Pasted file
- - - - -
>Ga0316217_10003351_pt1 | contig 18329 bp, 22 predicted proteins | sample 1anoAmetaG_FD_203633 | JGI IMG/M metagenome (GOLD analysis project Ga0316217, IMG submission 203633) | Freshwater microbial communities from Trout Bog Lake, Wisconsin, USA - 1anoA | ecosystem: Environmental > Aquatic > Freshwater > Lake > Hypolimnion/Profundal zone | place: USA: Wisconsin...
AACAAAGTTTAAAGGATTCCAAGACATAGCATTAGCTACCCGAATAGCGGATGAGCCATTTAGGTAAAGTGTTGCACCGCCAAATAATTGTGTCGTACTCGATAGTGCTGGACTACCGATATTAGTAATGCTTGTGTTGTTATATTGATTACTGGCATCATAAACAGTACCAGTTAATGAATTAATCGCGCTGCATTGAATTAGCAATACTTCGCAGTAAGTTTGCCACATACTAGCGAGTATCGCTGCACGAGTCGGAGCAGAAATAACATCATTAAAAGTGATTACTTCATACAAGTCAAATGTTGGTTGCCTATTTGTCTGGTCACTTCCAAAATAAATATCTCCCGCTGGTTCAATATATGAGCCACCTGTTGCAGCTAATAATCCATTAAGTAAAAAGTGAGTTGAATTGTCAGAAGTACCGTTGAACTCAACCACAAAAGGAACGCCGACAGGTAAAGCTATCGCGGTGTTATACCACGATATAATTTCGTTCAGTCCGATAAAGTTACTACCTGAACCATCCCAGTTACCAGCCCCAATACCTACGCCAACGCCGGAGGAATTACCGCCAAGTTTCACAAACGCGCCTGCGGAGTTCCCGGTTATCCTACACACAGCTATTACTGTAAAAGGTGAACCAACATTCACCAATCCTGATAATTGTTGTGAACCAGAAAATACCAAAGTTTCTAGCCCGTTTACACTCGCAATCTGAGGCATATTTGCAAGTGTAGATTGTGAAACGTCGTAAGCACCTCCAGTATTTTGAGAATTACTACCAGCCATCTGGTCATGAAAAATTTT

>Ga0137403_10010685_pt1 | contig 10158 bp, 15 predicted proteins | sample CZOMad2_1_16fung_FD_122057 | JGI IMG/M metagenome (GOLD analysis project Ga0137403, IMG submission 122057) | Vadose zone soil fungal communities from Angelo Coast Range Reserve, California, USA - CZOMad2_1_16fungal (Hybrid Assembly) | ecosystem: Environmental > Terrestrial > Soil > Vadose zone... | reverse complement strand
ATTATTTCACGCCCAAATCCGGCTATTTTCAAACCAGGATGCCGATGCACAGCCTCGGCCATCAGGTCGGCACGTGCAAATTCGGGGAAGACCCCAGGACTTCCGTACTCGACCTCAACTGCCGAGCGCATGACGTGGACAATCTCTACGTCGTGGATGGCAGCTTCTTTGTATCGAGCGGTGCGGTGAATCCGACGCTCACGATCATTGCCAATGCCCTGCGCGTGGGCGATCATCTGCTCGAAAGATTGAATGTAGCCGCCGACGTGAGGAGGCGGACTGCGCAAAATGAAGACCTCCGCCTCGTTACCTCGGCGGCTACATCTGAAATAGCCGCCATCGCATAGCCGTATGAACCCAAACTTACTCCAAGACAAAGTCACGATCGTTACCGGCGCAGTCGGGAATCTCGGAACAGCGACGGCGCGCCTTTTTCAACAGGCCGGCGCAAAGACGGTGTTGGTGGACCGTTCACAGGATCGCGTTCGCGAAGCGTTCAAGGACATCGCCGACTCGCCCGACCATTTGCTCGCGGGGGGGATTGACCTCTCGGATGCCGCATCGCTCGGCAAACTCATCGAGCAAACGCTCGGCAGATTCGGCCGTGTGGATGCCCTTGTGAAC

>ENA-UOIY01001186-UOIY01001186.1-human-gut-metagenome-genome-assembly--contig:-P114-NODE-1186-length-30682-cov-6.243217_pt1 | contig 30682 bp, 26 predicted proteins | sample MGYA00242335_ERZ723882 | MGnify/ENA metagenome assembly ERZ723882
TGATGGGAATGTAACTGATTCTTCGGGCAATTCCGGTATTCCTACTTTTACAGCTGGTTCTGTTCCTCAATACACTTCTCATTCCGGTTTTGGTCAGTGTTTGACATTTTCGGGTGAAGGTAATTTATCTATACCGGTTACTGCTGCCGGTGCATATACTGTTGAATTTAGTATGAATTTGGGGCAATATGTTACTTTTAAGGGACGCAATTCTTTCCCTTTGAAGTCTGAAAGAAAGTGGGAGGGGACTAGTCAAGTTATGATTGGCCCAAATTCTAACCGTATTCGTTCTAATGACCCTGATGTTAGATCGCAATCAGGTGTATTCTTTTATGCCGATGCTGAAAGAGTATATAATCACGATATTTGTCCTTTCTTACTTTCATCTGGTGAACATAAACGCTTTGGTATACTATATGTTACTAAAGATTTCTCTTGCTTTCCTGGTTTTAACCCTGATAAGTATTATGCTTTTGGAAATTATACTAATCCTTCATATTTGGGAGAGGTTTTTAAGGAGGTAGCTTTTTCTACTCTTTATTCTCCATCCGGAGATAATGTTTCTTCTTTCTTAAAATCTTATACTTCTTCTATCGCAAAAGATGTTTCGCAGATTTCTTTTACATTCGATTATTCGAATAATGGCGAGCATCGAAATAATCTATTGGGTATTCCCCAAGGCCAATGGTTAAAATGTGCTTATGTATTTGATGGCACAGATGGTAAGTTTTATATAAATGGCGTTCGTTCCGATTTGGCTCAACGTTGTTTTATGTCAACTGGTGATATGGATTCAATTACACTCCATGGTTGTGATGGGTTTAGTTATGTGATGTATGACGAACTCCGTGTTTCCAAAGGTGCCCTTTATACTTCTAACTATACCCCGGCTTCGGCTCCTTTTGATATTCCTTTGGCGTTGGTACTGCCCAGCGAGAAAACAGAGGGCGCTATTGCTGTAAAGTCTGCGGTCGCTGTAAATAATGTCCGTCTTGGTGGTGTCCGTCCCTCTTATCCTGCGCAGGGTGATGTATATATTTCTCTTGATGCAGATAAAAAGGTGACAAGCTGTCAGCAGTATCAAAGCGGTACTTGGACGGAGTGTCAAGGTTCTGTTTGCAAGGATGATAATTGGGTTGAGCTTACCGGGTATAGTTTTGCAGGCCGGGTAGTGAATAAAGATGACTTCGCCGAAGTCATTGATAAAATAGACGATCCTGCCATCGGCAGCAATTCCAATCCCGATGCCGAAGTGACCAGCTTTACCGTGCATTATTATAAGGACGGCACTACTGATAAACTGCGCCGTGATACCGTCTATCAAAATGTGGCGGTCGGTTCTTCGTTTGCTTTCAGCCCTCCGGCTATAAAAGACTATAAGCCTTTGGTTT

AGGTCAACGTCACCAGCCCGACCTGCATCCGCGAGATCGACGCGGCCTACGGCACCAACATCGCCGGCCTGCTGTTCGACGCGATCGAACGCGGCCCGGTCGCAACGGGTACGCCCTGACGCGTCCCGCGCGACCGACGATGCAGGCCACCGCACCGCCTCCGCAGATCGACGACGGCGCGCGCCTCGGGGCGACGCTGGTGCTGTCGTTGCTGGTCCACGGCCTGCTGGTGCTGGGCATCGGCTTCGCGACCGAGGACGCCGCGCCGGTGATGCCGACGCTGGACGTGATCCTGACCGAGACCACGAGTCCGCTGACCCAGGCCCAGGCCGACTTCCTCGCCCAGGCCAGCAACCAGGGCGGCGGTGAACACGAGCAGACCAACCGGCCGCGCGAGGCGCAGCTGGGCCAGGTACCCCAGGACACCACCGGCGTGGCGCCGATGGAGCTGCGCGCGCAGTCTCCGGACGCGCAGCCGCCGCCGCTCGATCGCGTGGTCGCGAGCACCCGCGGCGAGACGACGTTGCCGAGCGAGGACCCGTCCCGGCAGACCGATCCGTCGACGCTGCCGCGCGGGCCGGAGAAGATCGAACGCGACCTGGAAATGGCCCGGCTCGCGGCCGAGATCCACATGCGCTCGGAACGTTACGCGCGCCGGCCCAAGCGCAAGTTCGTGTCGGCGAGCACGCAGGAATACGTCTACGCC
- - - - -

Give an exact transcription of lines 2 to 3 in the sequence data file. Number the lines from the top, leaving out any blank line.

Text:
AACAAAGTTTAAAGGATTCCAAGACATAGCATTAGCTACCCGAATAGCGGATGAGCCATTTAGGTAAAGTGTTGCACCGCCAAATAATTGTGTCGTACTCGATAGTGCTGGACTACCGATATTAGTAATGCTTGTGTTGTTATATTGATTACTGGCATCATAAACAGTACCAGTTAATGAATTAATCGCGCTGCATTGAATTAGCAATACTTCGCAGTAAGTTTGCCACATACTAGCGAGTATCGCTGCACGAGTCGGAGCAGAAATAACATCATTAAAAGTGATTACTTCATACAAGTCAAATGTTGGTTGCCTATTTGTCTGGTCACTTCCAAAATAAATATCTCCCGCTGGTTCAATATATGAGCCACCTGTTGCAGCTAATAATCCATTAAGTAAAAAGTGAGTTGAATTGTCAGAAGTACCGTTGAACTCAACCACAAAAGGAACGCCGACAGGTAAAGCTATCGCGGTGTTATACCACGATATAATTTCGTTCAGTCCGATAAAGTTACTACCTGAACCATCCCAGTTACCAGCCCCAATACCTACGCCAACGCCGGAGGAATTACCGCCAAGTTTCACAAACGCGCCTGCGGAGTTCCCGGTTATCCTACACACAGCTATTACTGTAAAAGGTGAACCAACATTCACCAATCCTGATAATTGTTGTGAACCAGAAAATACCAAAGTTTCTAGCCCGTTTACACTCGCAATCTGAGGCATATTTGCAAGTGTAGATTGTGAAACGTCGTAAGCACCTCCAGTATTTTGAGAATTACTACCAGCCATCTGGTCATGAAAAATTTT

>Ga0137403_10010685_pt1 | contig 10158 bp, 15 predicted proteins | sample CZOMad2_1_16fung_FD_122057 | JGI IMG/M metagenome (GOLD analysis project Ga0137403, IMG submission 122057) | Vadose zone soil fungal communities from Angelo Coast Range Reserve, California, USA - CZOMad2_1_16fungal (Hybrid Assembly) | ecosystem: Environmental > Terrestrial > Soil > Vadose zone... | reverse complement strand